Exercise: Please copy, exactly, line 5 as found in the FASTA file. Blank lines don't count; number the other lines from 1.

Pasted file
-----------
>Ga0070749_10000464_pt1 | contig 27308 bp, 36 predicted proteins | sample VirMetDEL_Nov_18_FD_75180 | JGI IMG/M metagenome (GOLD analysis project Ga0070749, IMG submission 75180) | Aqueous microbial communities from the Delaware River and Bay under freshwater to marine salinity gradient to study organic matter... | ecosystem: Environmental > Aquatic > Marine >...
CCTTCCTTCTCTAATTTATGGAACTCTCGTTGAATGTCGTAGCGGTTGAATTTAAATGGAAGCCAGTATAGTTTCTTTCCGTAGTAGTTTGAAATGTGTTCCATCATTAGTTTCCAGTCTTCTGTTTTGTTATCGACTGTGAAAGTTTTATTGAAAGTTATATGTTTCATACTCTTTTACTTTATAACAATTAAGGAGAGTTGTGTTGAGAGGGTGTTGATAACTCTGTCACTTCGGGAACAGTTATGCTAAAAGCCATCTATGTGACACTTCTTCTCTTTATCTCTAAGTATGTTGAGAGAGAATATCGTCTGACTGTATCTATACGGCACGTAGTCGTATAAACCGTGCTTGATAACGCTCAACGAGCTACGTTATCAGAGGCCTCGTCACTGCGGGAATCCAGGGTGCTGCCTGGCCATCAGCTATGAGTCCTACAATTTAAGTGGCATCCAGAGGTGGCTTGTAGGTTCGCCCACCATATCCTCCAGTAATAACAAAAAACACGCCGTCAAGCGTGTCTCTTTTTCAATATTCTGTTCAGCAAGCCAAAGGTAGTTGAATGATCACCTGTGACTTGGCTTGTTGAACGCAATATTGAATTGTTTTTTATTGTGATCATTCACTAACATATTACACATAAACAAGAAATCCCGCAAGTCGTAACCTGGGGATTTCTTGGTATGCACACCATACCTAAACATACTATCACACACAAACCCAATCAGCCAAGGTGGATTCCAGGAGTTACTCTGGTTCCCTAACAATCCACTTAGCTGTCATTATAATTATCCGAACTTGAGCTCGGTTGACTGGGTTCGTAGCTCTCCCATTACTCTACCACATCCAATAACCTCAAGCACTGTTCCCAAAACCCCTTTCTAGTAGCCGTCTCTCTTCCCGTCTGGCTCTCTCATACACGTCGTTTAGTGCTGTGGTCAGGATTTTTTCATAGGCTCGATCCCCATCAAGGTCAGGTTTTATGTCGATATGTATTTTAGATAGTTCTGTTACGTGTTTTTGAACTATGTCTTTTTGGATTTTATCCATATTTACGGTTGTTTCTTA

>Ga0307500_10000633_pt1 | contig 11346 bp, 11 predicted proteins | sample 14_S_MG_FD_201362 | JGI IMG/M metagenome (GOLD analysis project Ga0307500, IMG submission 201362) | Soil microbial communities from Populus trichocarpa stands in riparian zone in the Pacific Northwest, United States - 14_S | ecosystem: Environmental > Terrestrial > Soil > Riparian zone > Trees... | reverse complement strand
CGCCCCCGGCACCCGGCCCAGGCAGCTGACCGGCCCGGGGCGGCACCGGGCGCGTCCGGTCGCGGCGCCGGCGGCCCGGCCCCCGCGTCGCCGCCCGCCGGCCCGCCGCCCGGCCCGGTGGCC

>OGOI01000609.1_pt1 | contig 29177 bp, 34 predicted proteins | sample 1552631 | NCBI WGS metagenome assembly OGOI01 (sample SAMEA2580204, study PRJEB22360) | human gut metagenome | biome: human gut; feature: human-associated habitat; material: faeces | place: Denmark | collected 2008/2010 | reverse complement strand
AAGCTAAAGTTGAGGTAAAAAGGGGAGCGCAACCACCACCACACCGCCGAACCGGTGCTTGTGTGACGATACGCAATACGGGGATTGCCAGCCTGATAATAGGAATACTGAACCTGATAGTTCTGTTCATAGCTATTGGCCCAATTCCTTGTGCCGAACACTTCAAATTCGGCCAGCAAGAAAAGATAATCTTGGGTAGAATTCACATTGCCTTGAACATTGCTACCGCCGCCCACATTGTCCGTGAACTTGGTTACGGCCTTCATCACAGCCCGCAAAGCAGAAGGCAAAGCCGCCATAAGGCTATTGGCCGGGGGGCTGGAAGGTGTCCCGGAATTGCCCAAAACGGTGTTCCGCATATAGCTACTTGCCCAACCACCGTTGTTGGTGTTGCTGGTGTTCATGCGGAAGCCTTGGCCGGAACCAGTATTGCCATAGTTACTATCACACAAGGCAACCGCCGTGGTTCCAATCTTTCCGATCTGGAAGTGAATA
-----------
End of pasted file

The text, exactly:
>OGOI01000609.1_pt1 | contig 29177 bp, 34 predicted proteins | sample 1552631 | NCBI WGS metagenome assembly OGOI01 (sample SAMEA2580204, study PRJEB22360) | human gut metagenome | biome: human gut; feature: human-associated habitat; material: faeces | place: Denmark | collected 2008/2010 | reverse complement strand